The Larkin House.

The Larkin House as it appeared in the 1884 Bird's Eye View of Palatka.

Although it survived only eight years the Larkin House has become one of the more famous structures in Palatka's history. The hotel was the most prestigious address prior to the rebuilding of the Putnam House in 1885. Its waterfront location, boathouse and docks, cupola, and imposing size all contributed to its attraction. The hotel, designed by Jacksonville architect R. N. Ellis for Daniel Franklin Larkin, was built in 1876. Actual construction was carried out by Clarence H. Reid and W. E. Hogg working under a contract that paid them $2,900.00.

Daniel Franklin Larkin was born in Waverly, Rhode Island on June 10, 1817. He served as keeper of the lighthouse at Watch Hill, Rhode Island from 1861 until 1868. In 1868 he built, in partnership with Harvey and William Chapman, a hotel in Watch Hill that was named the Larkin House. This hotel, after some enlargement, could house 260 guests. In 1874 Larkin, according to one source, came to Palatka and purchased a one-half interest in the Putnam House but sold his interest in 1875. One year later he built the Larkin House in Palatka in the middle of the waterfront block on which sat the Presbyterian Church. In the summer of 1883 the hotel was expanded with the addition of a wing containing forty-five rooms bringing the hotel's capacity to 300 guests.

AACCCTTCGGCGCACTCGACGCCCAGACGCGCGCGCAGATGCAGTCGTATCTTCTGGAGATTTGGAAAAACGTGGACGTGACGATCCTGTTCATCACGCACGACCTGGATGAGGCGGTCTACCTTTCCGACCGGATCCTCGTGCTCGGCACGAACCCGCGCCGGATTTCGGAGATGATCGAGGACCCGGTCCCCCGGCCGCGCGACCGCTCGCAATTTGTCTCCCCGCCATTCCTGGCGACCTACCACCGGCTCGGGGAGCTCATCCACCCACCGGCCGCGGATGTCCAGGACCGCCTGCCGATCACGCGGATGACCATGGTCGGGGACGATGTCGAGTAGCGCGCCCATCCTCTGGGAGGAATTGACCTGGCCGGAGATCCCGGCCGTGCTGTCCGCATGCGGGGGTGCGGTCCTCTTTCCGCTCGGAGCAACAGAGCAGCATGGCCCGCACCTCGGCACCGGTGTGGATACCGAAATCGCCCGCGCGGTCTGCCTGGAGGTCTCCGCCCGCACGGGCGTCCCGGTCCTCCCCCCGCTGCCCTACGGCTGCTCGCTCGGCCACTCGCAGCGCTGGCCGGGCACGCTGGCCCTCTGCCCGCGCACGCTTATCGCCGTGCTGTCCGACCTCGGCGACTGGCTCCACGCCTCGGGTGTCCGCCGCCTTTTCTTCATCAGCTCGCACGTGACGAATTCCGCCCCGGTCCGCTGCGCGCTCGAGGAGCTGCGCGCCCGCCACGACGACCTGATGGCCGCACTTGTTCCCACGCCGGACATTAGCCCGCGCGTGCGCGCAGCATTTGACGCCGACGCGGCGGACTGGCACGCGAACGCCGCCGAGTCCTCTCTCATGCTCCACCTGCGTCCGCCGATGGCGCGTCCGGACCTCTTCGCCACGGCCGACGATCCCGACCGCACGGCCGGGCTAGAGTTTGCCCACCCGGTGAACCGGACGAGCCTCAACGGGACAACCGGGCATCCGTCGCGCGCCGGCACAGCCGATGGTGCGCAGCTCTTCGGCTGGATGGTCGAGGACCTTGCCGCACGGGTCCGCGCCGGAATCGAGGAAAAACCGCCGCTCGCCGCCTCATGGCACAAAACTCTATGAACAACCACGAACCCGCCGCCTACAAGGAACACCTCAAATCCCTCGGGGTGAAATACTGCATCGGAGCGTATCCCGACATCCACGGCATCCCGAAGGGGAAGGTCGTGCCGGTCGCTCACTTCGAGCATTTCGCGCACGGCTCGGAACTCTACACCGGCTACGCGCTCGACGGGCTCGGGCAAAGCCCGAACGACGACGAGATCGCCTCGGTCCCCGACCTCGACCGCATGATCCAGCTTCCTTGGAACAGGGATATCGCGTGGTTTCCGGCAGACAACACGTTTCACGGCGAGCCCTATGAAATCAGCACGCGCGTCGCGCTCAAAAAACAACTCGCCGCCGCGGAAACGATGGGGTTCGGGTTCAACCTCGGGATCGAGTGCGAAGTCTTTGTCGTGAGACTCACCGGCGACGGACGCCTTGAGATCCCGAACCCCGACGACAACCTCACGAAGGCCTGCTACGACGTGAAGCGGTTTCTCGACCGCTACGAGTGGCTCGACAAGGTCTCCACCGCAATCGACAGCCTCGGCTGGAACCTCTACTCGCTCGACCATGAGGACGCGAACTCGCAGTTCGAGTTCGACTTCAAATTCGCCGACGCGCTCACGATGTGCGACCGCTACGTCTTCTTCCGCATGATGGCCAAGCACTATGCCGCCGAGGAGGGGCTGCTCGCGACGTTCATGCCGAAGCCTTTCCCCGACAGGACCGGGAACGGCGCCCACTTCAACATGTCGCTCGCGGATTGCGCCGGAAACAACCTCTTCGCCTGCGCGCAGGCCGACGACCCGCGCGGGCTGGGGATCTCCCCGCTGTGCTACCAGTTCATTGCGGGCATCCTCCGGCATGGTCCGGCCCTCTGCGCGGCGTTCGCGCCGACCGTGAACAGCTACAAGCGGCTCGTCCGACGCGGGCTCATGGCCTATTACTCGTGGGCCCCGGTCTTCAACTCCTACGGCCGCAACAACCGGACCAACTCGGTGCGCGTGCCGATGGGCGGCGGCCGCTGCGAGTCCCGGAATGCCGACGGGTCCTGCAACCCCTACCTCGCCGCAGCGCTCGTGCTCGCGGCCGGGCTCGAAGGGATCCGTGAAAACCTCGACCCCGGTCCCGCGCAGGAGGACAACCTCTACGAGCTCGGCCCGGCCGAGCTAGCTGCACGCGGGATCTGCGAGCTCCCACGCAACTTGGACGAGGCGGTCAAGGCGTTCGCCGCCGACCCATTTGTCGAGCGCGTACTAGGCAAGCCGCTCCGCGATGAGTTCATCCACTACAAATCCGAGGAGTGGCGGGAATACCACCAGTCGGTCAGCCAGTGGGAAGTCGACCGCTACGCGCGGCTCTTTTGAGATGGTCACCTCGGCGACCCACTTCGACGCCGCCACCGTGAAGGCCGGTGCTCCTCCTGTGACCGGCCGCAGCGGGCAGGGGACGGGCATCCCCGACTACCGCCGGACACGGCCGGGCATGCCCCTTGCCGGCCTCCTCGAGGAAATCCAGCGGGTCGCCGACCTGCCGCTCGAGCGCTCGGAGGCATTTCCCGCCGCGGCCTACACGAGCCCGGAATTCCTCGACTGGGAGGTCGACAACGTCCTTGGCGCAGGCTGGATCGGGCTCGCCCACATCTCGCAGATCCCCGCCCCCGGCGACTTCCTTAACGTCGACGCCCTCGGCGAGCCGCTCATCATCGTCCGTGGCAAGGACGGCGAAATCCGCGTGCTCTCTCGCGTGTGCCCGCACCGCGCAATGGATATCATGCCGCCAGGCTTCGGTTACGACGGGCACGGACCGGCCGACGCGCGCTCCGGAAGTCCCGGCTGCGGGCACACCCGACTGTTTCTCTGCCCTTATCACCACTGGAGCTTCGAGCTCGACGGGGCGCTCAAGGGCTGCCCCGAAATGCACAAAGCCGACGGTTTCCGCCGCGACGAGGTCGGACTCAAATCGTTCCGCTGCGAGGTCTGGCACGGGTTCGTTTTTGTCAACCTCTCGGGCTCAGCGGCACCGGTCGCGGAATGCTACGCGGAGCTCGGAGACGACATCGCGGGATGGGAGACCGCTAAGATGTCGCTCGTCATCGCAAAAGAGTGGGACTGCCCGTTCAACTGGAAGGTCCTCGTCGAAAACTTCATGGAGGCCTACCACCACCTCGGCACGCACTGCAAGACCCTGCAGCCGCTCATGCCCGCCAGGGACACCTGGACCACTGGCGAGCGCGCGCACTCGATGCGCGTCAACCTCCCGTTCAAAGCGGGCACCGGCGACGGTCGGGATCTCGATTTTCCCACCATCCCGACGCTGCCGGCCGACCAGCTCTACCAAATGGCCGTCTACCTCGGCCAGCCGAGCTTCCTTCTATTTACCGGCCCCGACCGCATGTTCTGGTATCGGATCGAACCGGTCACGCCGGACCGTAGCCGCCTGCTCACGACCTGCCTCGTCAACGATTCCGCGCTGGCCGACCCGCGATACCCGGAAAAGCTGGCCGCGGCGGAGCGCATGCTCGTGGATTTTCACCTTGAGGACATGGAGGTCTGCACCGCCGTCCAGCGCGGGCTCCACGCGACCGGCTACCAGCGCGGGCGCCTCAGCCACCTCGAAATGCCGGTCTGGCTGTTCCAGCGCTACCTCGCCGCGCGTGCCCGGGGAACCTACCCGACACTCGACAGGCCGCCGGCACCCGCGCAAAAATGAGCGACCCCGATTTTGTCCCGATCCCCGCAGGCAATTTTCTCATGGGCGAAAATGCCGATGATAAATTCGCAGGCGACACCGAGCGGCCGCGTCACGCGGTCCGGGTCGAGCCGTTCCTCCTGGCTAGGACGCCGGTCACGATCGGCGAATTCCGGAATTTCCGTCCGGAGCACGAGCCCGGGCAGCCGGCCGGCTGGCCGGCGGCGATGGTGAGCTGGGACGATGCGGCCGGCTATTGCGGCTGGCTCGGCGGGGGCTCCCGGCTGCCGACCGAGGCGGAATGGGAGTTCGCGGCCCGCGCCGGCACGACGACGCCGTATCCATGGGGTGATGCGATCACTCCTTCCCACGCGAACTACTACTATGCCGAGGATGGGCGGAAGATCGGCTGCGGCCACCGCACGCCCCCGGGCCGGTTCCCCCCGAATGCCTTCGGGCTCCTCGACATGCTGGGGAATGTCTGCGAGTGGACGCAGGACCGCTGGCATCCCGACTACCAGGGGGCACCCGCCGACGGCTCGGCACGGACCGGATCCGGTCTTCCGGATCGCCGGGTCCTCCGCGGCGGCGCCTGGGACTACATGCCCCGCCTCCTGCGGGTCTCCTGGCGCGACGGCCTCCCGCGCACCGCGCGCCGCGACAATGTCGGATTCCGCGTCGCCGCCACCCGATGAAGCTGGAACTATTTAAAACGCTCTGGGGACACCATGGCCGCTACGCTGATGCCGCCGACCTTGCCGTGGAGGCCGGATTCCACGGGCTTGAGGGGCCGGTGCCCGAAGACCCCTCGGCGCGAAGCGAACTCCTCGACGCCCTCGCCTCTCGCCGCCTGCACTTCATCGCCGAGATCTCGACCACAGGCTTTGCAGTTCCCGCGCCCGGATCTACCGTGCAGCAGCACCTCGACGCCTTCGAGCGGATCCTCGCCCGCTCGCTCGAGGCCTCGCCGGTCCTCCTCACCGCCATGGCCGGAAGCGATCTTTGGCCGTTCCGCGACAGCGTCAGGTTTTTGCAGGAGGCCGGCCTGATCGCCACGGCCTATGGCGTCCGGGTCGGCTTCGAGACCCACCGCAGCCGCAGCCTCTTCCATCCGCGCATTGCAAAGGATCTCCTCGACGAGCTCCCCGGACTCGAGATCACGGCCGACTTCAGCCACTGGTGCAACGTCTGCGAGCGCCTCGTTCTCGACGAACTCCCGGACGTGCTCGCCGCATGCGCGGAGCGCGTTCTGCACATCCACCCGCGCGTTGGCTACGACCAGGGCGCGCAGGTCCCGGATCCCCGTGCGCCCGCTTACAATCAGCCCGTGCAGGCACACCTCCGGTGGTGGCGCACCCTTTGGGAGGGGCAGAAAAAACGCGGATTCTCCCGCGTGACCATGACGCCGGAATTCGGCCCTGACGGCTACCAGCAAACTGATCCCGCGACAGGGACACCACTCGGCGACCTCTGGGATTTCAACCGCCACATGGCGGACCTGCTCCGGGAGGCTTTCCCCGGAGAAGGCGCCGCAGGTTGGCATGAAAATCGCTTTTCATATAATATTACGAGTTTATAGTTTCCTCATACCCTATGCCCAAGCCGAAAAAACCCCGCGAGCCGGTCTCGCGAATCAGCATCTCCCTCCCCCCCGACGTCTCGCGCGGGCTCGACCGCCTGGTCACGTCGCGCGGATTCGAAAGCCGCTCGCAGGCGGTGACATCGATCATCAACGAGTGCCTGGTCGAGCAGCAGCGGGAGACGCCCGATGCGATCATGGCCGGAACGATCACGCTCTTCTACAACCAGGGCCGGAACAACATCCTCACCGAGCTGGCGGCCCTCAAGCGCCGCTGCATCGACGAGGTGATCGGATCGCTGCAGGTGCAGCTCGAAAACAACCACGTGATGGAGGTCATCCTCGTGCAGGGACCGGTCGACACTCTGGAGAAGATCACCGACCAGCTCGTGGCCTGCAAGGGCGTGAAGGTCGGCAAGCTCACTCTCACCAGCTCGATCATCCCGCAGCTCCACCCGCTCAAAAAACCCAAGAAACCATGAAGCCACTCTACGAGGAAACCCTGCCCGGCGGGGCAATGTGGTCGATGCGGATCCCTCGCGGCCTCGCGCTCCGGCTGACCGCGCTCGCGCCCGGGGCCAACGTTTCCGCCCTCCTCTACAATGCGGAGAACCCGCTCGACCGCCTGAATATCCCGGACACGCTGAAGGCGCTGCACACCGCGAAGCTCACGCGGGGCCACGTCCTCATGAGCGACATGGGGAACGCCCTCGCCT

On the night of November 7, 1884, a devastating fire destroyed a large section of downtown Palatka including the Larkin House. Its loss was estimated at $110,000 for which only $63,000 was covered by insurance. It was reported that the hotel took only twenty minutes to burn down once the flames reached it.

Larkin did not rebuild in Palatka. He continued to actively run the Rhode Island Larkin House until he retired in 1890. Subsequently, the hotel was run by his son Frank Larkin until it was sold. Daniel Larkin died at his hotel on the morning of July 31, 1900. The Larkin House at Watch Hill was razed in 1906.

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